“Humanity is submerged in layers of individual, intergenerational, and collective trauma, but we generally don’t recognize it. This prevents us from addressing the roots of collective challenges we face and keeps us from taking steps toward healing that can transform the systems around us.” A quick but thorough briefing in the types and role of trauma, emphasising its primary role in systems, and asking those of us working on social change to recognise that “only by centering healing practices in the sector’s ways of working can we create the inner spaciousness and external conditions for system transformation to occur.”
Cultivating the Conditions: Philanthropy’s Role in Fortifying the Infrastructure for Narrative Power
“Social justice movements around the globe are expending enormous effort to make advances toward our goal of a more just future—but they are doing so on an unequal playing field while facing jeers from the bleachers, enduring flare-ups of old injuries, and being outmanoeuvred by opponents that are not just better-resourced and highly practiced, but also designed the game… By working together, we can manifest a world where philanthropy’s investments allow for the creation of not just one but many All-Star teams that operate in a distributed yet deeply connected way, one where the seasoned players guide and mentor the rookies and where coaches are co-designing new plays that can secure irreversible victories.”
When Transitional Justice Met Narrative Change Theory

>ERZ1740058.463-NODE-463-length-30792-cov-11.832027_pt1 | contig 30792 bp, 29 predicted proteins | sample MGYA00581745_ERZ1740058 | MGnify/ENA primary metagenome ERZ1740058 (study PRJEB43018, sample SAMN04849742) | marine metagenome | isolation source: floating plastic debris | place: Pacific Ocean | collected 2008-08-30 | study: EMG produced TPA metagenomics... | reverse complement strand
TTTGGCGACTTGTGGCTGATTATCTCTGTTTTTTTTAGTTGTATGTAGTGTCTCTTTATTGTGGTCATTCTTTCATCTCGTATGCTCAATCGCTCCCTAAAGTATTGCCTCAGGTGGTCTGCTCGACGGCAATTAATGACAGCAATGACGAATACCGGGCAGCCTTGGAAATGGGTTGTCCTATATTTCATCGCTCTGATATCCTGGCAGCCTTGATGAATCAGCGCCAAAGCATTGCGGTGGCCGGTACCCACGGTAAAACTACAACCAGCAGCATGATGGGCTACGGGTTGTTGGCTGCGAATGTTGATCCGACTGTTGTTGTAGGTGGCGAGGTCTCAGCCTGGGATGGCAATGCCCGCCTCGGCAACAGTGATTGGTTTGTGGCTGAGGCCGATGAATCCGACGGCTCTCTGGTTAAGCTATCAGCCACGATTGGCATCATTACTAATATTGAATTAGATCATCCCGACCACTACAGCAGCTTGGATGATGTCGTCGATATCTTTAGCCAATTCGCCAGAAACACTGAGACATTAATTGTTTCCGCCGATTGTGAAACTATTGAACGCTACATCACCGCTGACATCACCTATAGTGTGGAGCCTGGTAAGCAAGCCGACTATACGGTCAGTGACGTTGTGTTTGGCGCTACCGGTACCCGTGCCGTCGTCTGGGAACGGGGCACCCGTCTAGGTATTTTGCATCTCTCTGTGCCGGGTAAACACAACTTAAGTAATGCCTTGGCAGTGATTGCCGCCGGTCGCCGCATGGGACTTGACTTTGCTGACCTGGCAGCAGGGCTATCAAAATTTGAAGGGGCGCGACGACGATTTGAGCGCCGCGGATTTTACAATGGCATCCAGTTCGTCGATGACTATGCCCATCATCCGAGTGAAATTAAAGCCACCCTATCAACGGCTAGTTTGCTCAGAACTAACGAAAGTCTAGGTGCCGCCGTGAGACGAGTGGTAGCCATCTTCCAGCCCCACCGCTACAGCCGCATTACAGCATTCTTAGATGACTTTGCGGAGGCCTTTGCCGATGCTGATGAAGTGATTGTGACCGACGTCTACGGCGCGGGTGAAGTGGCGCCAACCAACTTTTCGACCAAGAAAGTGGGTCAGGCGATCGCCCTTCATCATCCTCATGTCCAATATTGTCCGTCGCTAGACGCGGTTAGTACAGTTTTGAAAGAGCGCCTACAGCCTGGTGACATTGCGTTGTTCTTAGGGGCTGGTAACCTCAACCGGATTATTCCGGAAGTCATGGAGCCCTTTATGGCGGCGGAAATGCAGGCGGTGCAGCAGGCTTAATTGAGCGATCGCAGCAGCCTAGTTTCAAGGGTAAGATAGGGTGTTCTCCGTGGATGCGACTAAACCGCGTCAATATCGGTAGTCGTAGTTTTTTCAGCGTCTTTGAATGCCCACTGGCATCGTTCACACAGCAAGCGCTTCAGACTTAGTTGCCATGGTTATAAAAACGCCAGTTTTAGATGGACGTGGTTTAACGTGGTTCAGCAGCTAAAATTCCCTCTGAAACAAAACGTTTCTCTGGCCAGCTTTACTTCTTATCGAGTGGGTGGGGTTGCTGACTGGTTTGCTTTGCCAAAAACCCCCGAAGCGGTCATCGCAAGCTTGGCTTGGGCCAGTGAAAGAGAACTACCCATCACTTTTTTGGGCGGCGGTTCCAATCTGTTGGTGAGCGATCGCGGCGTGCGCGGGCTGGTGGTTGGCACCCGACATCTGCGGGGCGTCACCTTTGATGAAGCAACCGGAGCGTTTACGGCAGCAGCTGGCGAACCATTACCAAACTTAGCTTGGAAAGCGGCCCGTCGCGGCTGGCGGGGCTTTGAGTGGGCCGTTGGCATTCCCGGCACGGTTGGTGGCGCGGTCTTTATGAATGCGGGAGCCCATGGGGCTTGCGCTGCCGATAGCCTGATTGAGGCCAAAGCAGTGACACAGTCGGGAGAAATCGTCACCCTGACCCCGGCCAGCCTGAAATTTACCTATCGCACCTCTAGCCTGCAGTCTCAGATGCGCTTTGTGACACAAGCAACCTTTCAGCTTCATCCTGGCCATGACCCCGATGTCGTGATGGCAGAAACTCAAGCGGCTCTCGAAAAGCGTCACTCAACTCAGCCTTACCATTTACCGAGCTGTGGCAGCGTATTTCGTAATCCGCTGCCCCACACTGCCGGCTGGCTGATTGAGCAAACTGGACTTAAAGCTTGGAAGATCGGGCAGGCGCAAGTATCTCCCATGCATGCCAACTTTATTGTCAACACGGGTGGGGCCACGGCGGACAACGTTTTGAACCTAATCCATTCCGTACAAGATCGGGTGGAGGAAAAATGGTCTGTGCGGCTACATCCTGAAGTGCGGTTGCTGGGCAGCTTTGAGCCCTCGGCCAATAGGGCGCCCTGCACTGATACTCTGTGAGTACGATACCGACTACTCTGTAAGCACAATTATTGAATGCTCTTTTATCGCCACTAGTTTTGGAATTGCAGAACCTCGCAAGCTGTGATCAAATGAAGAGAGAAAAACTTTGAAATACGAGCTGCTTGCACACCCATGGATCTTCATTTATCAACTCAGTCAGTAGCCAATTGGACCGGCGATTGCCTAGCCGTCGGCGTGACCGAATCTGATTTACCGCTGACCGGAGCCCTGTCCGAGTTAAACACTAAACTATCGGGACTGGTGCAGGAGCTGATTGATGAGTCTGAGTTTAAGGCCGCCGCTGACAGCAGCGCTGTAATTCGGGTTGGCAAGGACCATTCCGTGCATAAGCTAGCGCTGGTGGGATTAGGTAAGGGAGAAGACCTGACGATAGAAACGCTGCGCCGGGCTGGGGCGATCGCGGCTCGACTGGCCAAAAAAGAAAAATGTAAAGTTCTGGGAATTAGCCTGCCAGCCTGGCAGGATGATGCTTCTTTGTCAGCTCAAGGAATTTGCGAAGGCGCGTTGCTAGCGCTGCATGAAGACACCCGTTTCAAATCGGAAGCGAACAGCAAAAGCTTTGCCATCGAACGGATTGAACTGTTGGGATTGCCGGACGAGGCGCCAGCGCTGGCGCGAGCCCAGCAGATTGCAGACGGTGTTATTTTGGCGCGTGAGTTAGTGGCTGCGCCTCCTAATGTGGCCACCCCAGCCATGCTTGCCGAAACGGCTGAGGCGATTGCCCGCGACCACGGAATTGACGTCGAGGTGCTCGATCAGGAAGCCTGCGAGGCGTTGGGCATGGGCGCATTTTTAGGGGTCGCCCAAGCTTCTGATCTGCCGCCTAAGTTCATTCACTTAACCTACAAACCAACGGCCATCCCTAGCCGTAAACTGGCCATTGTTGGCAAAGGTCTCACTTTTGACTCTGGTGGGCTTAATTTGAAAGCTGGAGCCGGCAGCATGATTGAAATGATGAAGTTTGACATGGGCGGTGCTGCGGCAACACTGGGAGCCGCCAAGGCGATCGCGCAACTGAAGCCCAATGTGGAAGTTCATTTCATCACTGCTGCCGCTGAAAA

Exploring the potential for coordination between Transitional Justice and Narrative Change efforts, with reference to ‘MemoryWork’ as an opportunity to hold it: ”complementing the need to mourn and create new cemeterial forms for healing…seeking to shift societal narratives about ‘who we are’ and ‘who we want to be’.” Includes reference to various case studies and guidance.
How Do Reparations and Atonement address Planet Repair?
“This article was compiled from questions asked by Green Party Members on Green Spaces in response to the proposal to establish an All-Party Parliamentary Commission of Inquiry for Truth and Reparatory Justice to commit the UK government to atone and make reparations to the descendants of enslaved African people, in accordance with international human rights law.” See here for more on Planet Repairs.
The (Identity) Politics of Reparations
Identity politics has been given a bad rap, with many fearing that it fosters ever narrower emphasis on difference over collaboration. But “activists, particularly those who engage in conversations with everyday people in their communities, see the use of identity, particularly liberatory identities, as a unifying force as long as it seeks to explore the depth and principles of the identity” and are formulating strategies to prioritise identity-formation. They argue that “the weaponization of social justice identity politics is purely a tactic that is being used to deconstruct cultural innovation rooted in BIPOC communities” by a pro-authoritarian movement whose own “strategy is entirely about identity formation”.
Three posts: ‘Militarism: The closed fist of imperialism’, ‘The socio-ecological toll of militarism’, and ‘Against green militarism’, explore the relationship between war, justice and climate. “Militarism is the primary means by which economic and political sovereignty is denied to states and peoples across the world. It is incompatible with global eco-socialism and planetary liberation”.
Love Rebuilds Gaza